After seven albums and 12 years in the game, it can stop being said that Ben Harper is hard to categorize, because at this point, the fact that he always incorporates diverse elements -- from folk to hard rock to funk -- into his music and makes something very much his own is a given. He's practically created a genre. So maybe that's why it's so surprising that Both Sides of the Gun, a two-disc album, has little of that very thing that makes him so unique. Instead, he chooses to show off the range of his musical interests, and ends up with something closer to a compilation than a Ben Harper album. The softer, acoustically based disc is full of pretty love songs and sweetly strummed guitars, and though Harper has done this before and kept his own style intact (in "Two Hands of a Prayer" and "When She Believes," for example), here he comes off sounding a bit boring. He hasn't forgotten himself completely: both "Never Leave Lonely Alone" and "Crying Won't Help You Now" are good songs, sounding strongly of him while also experimenting with other styles (Latin/French and gospel, respectively), but almost all the other tracks could have been pulled off any run-of-the-mill singer/songwriter album from the past ten years. Things improve slightly on the other, louder, disc ("Please Don't Talk About Murder While I'm Eating" is all electric blues, complete with a distorted slide guitar solo, and "Serve Your Soul" is the most Harper-ish of everything, blending folk guitar, pure rock, raw blues, and socially conscious lyrics into one eight-minute masterpiece), but there's still that sampler-record feeling there. "Engraved Invitation" and "Get It Like You Like It" are heavily influenced by the Rolling Stones, "Both Sides of the Gun" alludes to Curtis Mayfield and James Brown, and "Better Way" is practically a tribute (at least musically) to Prince's "7." Harper has always borrowed from other artists, but he's also always added enough of himself to make it not quite so...blatant. It's not that he isn't able to perform such a diverse selection: there are plenty of excellent cuts and most of the album is quite good. Harper is a fantastically talented musician, and he has really developed his voice since Diamonds on the Inside and is unafraid to do things with it, going from a croon to a scream and always sounding great. But why he's copying other people's styles instead of building on his own is both odd and disappointing, because he's always been able to experiment before while also preserving his individuality. If in Both Sides of the Gun Harper is trying to show his audience what a wide variety of music he can cover, he certainly accomplishes that. But if he's trying to create an album that is really about him, he doesn't quite deliver. Ben Harper is in there, don't worry, but he can be a little hard to find.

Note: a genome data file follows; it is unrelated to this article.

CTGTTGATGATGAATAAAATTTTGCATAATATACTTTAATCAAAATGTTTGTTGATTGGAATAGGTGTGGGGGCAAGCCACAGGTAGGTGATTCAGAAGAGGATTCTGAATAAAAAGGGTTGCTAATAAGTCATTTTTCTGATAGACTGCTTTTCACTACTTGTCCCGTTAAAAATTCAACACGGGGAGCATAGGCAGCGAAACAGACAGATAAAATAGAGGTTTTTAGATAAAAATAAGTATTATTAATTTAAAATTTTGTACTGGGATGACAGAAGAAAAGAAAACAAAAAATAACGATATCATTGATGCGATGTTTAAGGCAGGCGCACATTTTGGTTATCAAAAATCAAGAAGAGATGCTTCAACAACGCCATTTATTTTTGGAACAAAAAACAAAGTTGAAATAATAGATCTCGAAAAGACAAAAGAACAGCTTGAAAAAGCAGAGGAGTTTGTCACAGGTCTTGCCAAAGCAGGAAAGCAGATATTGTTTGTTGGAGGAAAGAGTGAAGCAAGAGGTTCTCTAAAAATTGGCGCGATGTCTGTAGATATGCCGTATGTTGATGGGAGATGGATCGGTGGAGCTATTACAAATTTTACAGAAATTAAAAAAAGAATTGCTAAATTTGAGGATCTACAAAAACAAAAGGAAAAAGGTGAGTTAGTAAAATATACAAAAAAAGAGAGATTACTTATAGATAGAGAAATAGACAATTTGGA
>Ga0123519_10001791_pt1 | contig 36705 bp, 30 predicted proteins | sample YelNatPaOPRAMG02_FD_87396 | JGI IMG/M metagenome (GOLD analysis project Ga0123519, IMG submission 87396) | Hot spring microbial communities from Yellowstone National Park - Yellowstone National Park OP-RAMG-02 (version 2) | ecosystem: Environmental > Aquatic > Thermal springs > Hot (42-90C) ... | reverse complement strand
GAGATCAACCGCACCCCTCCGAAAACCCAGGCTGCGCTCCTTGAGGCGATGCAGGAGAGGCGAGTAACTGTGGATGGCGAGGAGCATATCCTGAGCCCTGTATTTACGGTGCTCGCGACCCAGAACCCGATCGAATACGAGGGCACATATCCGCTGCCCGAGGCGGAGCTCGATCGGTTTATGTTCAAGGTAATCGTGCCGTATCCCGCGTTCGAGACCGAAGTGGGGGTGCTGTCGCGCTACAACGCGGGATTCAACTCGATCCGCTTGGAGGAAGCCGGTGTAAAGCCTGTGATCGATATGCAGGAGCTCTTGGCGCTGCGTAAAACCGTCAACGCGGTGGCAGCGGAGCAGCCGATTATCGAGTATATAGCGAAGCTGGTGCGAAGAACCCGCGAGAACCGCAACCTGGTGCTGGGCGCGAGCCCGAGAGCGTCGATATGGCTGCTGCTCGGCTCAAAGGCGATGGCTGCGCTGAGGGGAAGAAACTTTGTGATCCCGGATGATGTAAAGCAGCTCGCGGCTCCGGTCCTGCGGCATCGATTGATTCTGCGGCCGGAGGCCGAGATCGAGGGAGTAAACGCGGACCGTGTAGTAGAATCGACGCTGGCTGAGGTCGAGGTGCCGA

Rolling Stone - James Hunter
He is, for all his flash, just Ben, a gifted singer, songwriter and guitarist bent on seeking transcendence in everyday places.

He is, for all his flash, just Ben, a gifted singer, songwriter and guitarist bent on seeking transcendence in everyday places.